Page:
By Michelle Steffes Member service representative at Dupaco’s Carroll, Iowa, branch Dupaco’s Mackenzie Damm (left) watches as children play with their new tablets provided through the partnership of the Tri-County Child and Family Development Council Inc., Dupaco and the Dupaco…
Your local farmers’ market provides more than yummy food and one-of-a-kind crafts. It’s also a perfect place to give your kids hands-on budgeting experience.
And with farmers’ markets on the rise, it’s easier than ever to find one near you.
Getting your kids involved with their money—and yours—can help them become financially savvy long before they leave the nest.
“There’s a misconception that kids can be too young to understand,” said Dupaco’s Melissa King, assistant vice president, community outreach and education. “But they’re watching you, and perception is everything.”
Here are six budgeting skills your kids can practice at your local farmers’ market.
|1| Learn about your farmers’ market budget.
Tell your kids how much you plan to spend at the market. You can ask them to help you stick to that dollar amount while you shop.
Paying with cash there offers kids a tangible way to experience budgeting and shopping basics. Once the money is gone, it’s gone! Depending on the age and maturity of your kids, you might put them in charge of carrying your spending cash at the market.
|2| Create a shopping list.
Yes, it’s easier to make your shopping list on your own. But involving your kids in the planning offers them a behind-the-scenes look at a budget being put into action.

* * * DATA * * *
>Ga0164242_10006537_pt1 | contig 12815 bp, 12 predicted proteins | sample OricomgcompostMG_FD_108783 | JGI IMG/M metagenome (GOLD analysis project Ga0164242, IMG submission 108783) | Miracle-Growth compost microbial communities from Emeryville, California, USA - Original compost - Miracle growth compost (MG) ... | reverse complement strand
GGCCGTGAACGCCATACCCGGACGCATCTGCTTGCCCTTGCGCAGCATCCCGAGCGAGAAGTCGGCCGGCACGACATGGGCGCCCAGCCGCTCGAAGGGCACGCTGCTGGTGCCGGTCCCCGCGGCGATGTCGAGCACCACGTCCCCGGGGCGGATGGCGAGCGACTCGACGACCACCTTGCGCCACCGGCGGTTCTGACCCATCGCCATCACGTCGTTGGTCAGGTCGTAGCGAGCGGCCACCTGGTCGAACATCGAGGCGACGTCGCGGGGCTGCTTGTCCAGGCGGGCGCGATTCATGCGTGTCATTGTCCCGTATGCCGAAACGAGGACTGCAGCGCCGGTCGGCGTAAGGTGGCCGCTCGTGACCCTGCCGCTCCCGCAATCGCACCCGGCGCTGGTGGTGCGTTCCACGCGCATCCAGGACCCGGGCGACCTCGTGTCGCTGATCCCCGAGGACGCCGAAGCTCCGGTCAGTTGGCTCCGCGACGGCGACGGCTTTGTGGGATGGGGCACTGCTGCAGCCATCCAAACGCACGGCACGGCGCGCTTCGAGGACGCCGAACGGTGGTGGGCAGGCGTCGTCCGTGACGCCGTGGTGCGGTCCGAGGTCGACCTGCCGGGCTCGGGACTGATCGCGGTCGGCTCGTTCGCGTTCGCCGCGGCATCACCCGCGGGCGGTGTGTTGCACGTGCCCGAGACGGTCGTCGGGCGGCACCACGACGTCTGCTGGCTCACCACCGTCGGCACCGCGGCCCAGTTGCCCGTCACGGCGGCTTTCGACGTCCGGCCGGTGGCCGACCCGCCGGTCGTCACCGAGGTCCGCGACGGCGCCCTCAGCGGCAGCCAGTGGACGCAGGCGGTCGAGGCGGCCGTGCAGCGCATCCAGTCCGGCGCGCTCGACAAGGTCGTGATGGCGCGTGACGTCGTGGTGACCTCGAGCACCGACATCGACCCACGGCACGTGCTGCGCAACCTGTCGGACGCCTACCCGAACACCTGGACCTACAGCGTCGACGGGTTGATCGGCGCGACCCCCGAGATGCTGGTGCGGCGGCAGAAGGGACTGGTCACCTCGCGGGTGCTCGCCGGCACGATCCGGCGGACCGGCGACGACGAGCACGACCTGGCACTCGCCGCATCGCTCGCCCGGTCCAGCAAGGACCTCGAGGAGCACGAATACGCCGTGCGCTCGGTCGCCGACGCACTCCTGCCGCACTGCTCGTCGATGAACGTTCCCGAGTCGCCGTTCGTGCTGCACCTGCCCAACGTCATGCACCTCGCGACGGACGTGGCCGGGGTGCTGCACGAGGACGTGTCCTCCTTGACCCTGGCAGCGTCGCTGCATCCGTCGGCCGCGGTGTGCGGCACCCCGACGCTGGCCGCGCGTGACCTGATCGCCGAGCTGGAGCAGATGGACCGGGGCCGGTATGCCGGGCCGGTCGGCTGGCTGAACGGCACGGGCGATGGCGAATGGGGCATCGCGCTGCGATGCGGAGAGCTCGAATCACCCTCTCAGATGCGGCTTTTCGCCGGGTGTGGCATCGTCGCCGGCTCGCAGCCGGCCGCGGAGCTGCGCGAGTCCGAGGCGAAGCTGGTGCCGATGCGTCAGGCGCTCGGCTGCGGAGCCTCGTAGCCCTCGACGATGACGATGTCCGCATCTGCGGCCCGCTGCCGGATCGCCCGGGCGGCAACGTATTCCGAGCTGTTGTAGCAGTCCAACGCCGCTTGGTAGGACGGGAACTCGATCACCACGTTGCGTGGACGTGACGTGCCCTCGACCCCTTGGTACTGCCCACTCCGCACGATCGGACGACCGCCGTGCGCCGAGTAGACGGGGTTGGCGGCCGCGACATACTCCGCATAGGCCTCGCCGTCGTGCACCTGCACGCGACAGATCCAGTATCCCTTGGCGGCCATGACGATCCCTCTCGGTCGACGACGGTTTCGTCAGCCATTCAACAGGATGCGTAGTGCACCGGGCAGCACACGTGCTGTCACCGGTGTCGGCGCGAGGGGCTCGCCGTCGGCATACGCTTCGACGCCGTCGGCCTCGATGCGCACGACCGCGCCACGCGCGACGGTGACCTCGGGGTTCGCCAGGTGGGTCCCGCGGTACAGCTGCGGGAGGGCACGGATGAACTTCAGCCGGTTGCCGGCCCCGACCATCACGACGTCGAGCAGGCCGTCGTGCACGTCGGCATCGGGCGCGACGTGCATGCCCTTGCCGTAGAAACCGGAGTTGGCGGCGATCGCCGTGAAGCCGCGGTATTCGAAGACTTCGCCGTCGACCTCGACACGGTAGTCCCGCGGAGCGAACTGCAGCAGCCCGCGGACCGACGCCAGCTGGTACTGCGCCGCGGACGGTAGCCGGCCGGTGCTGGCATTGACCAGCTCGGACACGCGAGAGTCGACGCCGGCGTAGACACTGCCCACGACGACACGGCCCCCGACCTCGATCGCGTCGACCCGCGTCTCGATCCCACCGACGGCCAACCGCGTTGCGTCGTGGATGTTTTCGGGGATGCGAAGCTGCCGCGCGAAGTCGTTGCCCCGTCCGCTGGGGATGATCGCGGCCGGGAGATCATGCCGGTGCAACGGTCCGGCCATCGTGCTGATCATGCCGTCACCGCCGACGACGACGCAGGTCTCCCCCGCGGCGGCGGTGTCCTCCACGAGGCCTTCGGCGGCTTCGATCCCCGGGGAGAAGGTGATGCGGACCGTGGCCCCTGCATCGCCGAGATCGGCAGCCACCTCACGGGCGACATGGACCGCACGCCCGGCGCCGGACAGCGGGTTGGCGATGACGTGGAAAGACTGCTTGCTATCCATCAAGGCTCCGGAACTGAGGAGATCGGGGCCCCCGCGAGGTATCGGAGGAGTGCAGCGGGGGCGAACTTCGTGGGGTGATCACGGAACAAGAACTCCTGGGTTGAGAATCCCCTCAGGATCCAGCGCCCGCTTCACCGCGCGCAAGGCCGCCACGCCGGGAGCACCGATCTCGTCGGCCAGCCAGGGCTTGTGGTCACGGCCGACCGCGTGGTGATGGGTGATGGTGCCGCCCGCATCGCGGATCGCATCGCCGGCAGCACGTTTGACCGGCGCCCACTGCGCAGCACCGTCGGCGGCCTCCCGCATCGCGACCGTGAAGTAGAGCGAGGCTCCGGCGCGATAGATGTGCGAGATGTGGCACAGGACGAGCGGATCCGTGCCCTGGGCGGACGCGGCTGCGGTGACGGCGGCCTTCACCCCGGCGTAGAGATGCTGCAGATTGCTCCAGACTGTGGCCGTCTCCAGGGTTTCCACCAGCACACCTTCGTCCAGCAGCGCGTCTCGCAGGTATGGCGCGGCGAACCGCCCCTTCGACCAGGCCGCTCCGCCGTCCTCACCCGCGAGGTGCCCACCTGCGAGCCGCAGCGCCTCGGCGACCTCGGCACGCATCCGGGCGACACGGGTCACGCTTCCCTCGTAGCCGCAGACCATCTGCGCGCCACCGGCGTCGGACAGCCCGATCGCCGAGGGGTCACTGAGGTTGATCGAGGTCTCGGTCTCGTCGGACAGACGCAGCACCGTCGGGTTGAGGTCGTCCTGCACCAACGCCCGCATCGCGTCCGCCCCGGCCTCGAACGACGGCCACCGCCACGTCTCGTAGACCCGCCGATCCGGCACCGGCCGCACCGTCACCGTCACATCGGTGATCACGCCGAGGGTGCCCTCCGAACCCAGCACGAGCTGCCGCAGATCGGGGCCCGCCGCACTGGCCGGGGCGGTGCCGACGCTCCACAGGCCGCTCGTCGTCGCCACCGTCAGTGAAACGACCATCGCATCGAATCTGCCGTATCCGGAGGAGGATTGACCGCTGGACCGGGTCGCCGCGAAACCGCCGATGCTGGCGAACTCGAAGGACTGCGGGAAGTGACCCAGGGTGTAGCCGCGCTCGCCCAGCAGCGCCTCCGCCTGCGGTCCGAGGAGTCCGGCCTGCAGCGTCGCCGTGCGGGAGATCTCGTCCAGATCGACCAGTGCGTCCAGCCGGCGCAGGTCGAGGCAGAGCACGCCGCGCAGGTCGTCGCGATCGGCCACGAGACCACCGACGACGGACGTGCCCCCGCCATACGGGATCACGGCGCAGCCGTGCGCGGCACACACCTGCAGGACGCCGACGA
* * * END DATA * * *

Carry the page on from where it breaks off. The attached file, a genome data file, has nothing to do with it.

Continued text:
Plus, when kids help plan food purchases, they tend to enjoy the snacks and meals a little more. It gives them ownership in the meal-planning process!
|3| Shop for the best deal at the farmers’ market.
While walking around the market together, take time to talk about and compare prices. Which items fit into your budget, and which ones don’t? How many of each food can you buy to stay within your budget?
Show your kids what to look for when selecting the produce, too. Explain why you picked one item over another.
“The little lessons do add up,” King said.
|4| Identify needs versus wants.
Like any shopping experience, you’ll likely come across tempting items not included on your list. Talk to your kids about whether these are needs or wants.
Depending on what’s available at the market that day, you might not always find everything on your list anyway. Crunch the numbers with your kids. Would the new grocery item fit into your budget if you swap it with another on your list?
Maybe there isn’t room in your budget this week, but you could plan to buy it during your next farmers’ market run.
|5| Handle the transactions.
Let your kids pay for your purchases with the cash you brought. It gives them an opportunity to put their change-counting skills to work.
It also lets them practice another valuable lesson: Having polite conversations with others in their community.
|6| Save any leftover money.
If you don’t spend all of your budgeted money, talk about the importance of saving it. Maybe that money gets added to a You-Name-It Savings account for a family-focused goal, such as a vacation or group activity.
Knowing that any leftover money will go toward a goal everyone will enjoy can encourage your kids to try to stay under budget.
But the lessons don’t stop here.
“Kids practice their spelling and math every night,” King said. “We also have to implement that knowledge of money and finances all through their life. It’s that constant repetition.”